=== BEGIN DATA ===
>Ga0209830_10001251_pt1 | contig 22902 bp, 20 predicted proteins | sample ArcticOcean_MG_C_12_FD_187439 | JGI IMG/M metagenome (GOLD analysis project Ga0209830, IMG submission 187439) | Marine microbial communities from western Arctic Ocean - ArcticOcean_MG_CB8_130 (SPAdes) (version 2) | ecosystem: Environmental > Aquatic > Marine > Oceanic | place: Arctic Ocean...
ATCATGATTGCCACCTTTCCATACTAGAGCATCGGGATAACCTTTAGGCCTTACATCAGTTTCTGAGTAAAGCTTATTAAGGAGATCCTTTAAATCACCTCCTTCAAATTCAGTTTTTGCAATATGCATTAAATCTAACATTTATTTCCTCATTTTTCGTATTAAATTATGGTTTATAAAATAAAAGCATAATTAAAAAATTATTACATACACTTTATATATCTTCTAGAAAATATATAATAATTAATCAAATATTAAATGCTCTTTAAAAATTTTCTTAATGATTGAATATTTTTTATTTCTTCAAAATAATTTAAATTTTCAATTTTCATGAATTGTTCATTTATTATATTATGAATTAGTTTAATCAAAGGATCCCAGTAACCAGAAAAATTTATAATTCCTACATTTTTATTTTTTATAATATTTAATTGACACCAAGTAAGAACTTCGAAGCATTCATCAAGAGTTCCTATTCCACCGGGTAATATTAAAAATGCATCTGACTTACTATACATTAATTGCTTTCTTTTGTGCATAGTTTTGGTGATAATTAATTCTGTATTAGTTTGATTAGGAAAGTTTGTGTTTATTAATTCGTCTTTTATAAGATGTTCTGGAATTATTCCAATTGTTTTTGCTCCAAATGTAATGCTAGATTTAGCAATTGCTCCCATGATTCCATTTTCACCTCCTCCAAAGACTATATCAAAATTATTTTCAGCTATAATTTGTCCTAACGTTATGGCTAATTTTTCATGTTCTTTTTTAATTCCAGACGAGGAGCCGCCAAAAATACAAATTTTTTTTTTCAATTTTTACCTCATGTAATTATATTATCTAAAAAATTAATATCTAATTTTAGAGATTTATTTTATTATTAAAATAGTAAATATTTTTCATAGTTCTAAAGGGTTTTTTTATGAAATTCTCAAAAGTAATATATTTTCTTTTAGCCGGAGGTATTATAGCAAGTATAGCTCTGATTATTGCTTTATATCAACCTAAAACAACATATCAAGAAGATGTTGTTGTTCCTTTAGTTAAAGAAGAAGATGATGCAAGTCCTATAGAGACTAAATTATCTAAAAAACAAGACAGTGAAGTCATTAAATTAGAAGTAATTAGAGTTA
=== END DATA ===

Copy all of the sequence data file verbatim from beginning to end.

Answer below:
>Ga0209830_10001251_pt1 | contig 22902 bp, 20 predicted proteins | sample ArcticOcean_MG_C_12_FD_187439 | JGI IMG/M metagenome (GOLD analysis project Ga0209830, IMG submission 187439) | Marine microbial communities from western Arctic Ocean - ArcticOcean_MG_CB8_130 (SPAdes) (version 2) | ecosystem: Environmental > Aquatic > Marine > Oceanic | place: Arctic Ocean...
ATCATGATTGCCACCTTTCCATACTAGAGCATCGGGATAACCTTTAGGCCTTACATCAGTTTCTGAGTAAAGCTTATTAAGGAGATCCTTTAAATCACCTCCTTCAAATTCAGTTTTTGCAATATGCATTAAATCTAACATTTATTTCCTCATTTTTCGTATTAAATTATGGTTTATAAAATAAAAGCATAATTAAAAAATTATTACATACACTTTATATATCTTCTAGAAAATATATAATAATTAATCAAATATTAAATGCTCTTTAAAAATTTTCTTAATGATTGAATATTTTTTATTTCTTCAAAATAATTTAAATTTTCAATTTTCATGAATTGTTCATTTATTATATTATGAATTAGTTTAATCAAAGGATCCCAGTAACCAGAAAAATTTATAATTCCTACATTTTTATTTTTTATAATATTTAATTGACACCAAGTAAGAACTTCGAAGCATTCATCAAGAGTTCCTATTCCACCGGGTAATATTAAAAATGCATCTGACTTACTATACATTAATTGCTTTCTTTTGTGCATAGTTTTGGTGATAATTAATTCTGTATTAGTTTGATTAGGAAAGTTTGTGTTTATTAATTCGTCTTTTATAAGATGTTCTGGAATTATTCCAATTGTTTTTGCTCCAAATGTAATGCTAGATTTAGCAATTGCTCCCATGATTCCATTTTCACCTCCTCCAAAGACTATATCAAAATTATTTTCAGCTATAATTTGTCCTAACGTTATGGCTAATTTTTCATGTTCTTTTTTAATTCCAGACGAGGAGCCGCCAAAAATACAAATTTTTTTTTTCAATTTTTACCTCATGTAATTATATTATCTAAAAAATTAATATCTAATTTTAGAGATTTATTTTATTATTAAAATAGTAAATATTTTTCATAGTTCTAAAGGGTTTTTTTATGAAATTCTCAAAAGTAATATATTTTCTTTTAGCCGGAGGTATTATAGCAAGTATAGCTCTGATTATTGCTTTATATCAACCTAAAACAACATATCAAGAAGATGTTGTTGTTCCTTTAGTTAAAGAAGAAGATGATGCAAGTCCTATAGAGACTAAATTATCTAAAAAACAAGACAGTGAAGTCATTAAATTAGAAGTAATTAGAGTTA